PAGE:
I love the cover for Imogene and the Case of the Missing Pearls, and I love the idea of a book featuring Sherlock Holmes. I'll definitely have to add this one to my reading list. And Elizabeth, I like how you mentioned the benefits of critiquing other people's work--I improved a lot (at least, I hope I did) when I started beta reading for some of my writer friends.

Thanks for sharing!

Liz Brooks said...

Also, I tweeted about the giveaway (@adelethelaptop).

M Pax said...

I want to read this book. Fell in love with the title and can't resist the rest. Congrats, Elizabeth!

Congrats to Anna Li on graduating! It is a huge life transition. Enjoy the celebration!

Stina said...

I can't believe Anna Li has finished high school!!!! *hugs* My kids still have a month left before they start vacation. I'm not sure if that's a good thing or not. I won't miss having to get them up for school.

I love the first piece of advice. Too often I hear writers claim they don't read the genre they write. This is a huge no no for MG and YA books.

Enjoy your blogging vacation, Natalie!

Ilona Bray said...

The prescription to read MG novels is an easy one to take -- what could be more fun? Looking forward to reading Imogene.

Rachna Chhabria said...

Nice to see Elizabeth featured on Literary Rambles. I am looking forward to reading Imogene. Elizabeth has shared great tips on how MG writers can polish their craft. I have read many of Elizabeth's book reviews, they are brilliant.

Rosi said...

Very nice tips for us. Thanks, Elizabeth. Congratulations, Natalie, to helping your daughter successfully complete her high school education and getting into college. Enjoy your break. No need to put my name in the drawing. I have my copy and love this book.

DMS said...

Congrats to your daughter on finishing high school. It sounds like you will be busy over the next two weeks. Not setting an alarm sounds dreamy. :)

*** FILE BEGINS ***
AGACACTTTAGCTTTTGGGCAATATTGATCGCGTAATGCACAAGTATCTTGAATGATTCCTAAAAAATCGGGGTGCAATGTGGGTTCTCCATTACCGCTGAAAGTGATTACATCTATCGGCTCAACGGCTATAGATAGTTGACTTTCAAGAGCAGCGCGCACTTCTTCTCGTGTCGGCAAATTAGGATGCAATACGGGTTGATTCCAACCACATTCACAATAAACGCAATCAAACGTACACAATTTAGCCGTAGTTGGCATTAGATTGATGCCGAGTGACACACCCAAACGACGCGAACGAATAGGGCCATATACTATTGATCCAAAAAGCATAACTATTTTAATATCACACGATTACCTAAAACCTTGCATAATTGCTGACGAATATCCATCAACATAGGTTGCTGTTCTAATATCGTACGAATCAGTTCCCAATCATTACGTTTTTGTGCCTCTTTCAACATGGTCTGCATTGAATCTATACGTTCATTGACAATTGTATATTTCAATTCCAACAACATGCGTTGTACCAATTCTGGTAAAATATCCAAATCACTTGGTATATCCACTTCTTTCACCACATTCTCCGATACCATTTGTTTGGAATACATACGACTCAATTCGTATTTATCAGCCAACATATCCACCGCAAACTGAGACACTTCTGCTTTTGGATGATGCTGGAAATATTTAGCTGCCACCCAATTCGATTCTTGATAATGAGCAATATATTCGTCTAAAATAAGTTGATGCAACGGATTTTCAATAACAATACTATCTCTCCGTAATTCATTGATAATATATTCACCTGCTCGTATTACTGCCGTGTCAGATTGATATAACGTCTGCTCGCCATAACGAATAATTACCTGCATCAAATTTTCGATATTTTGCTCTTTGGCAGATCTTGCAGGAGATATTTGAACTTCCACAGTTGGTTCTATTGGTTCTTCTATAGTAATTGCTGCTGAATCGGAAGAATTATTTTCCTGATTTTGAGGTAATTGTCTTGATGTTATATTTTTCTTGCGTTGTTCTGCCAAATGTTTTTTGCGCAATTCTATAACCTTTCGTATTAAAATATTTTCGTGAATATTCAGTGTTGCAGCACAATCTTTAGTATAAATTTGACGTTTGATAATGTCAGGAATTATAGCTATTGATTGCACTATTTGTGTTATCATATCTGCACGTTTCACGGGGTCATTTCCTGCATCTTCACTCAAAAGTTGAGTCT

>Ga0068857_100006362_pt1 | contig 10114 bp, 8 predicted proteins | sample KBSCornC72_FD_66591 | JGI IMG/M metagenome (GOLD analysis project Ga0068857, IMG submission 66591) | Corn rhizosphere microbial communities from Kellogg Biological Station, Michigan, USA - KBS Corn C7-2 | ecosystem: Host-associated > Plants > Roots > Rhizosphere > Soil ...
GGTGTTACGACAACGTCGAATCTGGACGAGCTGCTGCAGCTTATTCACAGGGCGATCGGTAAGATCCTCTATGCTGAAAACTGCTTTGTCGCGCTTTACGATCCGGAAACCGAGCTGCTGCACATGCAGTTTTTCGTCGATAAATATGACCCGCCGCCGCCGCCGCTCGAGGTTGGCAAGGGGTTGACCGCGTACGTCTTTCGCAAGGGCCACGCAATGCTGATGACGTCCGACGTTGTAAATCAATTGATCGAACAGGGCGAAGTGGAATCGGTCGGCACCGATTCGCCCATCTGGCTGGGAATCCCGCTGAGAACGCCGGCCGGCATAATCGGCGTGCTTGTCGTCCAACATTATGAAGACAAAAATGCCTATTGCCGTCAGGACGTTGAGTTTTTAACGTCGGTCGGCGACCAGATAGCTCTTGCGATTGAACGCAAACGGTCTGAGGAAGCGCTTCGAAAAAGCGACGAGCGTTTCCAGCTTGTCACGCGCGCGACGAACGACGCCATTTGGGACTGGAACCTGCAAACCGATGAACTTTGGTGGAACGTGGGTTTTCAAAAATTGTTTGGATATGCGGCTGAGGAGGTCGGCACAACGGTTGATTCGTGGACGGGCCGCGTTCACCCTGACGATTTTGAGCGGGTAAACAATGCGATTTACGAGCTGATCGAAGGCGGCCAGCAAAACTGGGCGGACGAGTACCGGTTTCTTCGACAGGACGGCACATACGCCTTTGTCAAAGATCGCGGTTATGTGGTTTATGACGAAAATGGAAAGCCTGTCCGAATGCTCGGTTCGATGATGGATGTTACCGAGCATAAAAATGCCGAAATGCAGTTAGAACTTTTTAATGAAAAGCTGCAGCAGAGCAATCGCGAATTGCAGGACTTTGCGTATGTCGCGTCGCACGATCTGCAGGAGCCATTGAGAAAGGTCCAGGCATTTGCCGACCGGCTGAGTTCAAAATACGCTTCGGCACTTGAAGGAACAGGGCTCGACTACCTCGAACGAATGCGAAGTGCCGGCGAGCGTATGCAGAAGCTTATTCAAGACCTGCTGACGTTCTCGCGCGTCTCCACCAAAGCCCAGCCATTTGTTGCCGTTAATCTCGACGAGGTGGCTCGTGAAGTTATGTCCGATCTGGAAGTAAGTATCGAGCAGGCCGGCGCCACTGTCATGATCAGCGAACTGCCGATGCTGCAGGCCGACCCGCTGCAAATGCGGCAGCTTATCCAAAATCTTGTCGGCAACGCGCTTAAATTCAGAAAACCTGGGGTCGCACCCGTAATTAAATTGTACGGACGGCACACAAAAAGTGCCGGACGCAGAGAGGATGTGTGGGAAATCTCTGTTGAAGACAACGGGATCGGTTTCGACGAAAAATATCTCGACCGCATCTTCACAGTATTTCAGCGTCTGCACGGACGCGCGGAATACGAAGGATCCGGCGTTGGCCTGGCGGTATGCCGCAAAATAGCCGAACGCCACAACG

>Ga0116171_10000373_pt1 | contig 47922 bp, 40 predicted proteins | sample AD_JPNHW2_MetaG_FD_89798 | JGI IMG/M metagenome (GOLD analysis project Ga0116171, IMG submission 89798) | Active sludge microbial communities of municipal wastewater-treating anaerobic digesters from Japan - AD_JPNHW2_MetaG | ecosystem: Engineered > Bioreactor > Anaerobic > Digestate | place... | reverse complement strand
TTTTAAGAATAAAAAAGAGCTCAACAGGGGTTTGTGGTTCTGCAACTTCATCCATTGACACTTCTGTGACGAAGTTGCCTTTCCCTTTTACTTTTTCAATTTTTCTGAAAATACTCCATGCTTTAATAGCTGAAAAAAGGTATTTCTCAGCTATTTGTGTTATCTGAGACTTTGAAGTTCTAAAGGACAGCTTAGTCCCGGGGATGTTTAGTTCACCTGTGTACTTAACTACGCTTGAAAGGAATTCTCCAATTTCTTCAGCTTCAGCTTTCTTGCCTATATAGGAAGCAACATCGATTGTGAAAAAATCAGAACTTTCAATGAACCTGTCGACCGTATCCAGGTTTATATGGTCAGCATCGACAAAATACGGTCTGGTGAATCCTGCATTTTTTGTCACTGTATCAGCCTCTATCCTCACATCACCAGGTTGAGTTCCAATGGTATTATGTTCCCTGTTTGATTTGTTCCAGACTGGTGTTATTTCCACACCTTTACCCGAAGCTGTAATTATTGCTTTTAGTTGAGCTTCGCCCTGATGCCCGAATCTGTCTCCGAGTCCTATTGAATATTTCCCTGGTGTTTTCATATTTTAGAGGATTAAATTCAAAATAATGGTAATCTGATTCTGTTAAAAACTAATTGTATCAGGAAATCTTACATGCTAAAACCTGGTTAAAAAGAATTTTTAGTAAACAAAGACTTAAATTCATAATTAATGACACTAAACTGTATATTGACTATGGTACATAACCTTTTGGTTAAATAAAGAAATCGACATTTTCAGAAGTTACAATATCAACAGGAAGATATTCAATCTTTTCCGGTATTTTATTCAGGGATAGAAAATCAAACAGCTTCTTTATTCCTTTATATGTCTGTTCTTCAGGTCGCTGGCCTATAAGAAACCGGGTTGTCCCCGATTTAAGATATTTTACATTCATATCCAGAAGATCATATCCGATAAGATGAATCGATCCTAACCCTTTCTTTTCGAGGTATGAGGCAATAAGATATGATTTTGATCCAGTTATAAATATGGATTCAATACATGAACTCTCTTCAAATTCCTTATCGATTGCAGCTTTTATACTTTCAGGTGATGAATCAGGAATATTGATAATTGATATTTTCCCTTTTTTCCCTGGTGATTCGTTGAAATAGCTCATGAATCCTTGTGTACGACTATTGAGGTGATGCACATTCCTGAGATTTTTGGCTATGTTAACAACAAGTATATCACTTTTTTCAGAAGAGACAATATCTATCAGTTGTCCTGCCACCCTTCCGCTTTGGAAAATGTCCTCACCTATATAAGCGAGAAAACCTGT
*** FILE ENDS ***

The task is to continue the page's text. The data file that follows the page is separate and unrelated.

Thanks so much for the giveaway. I heard about this book on Rosi's blog recently and have added it to my list. It was great to learn from the author about the way she stays current within the MG genre. Thanks for sharing. Wishing Elizabeth the best of luck!

Caryn Caldwell said...

Wow! Huge congratulations to Anna Li on finishing high school! I hope she has a wonderful time at college and that the orientation goes well.

IMOGENE AND THE CASE OF THE MISSING PEARLS sounds like so much fun! I'm such a sucker for mysteries, and this one seems great. I also loved Elizabeth's suggestions for staying current with a middle-grade audience. So essential!

Elizabeth Varadan, Author said...

And congratulations to your daughter on her graduation. That is such a significant milestone. You must be so proud.

Tyrean Martinson said...

Wow! Happy Graduation to Anna Li!!! I hope you have a wonderful celebration!

I love Elizabeth's suggestions today for staying current with the MG audience and how to connect with that audience through volunteering. :)

Cherie Reich said...

Congratulations, Elizabeth! I'm a sucker for stories that have Sherlock Holmes in it. The book sounds like a lot of fun. Wonderful tips too!

Unknown said...

How wonderful that Elizabeth gets feedback direct from the "horse's mouth" as it were. Tweens definitely have their own language. I really like MG books - they're fun and sweet and aren't angsty like YA - and this one sounds wonderful! Wishing Elizabeth much success! :)

Dianne K. Salerni said...

Congratulations to Anna Li -- and you! My daughter's a couple weeks behind, with prom next week and graduation the week after that. It's surreal, isn't it?

And congratulations to Elizabeth on the release of her new mystery!

Anonymous said...

I love historical mysteries. I like that genre and that added layer of setting. Congrats to Elizabeth. Have a wonderful blog break with your family.

Karen Lange said...

Congratulations to Anna Li! Best wishes for her future. Sounds like a busy and wonderful time for you both.

It's great to meet Elizabeth. I appreciate the insight and tips. Missing Pearls sounds like an interesting read. Wishing her all the best!

Denise Covey said...

Hi Natalie! Hi Elizabeth! I've had some contact with Elizabeth and her writing sounds amazing. Missing Pearls sounds intriguing. I must follow it up. All the best, ladies! :-)

Stephen Tremp said...

it's great to meet Elizabeth! I am finishing up the Percy Jackson series as I'm outlining a book(s) in that genre. Good luck with Missing Pearls.

Crystal Collier said...

Awesome advice. I suggest all the same things when writing for teens.

Carrie Butler said...

So many exciting things! I hope you enjoyed it all. :)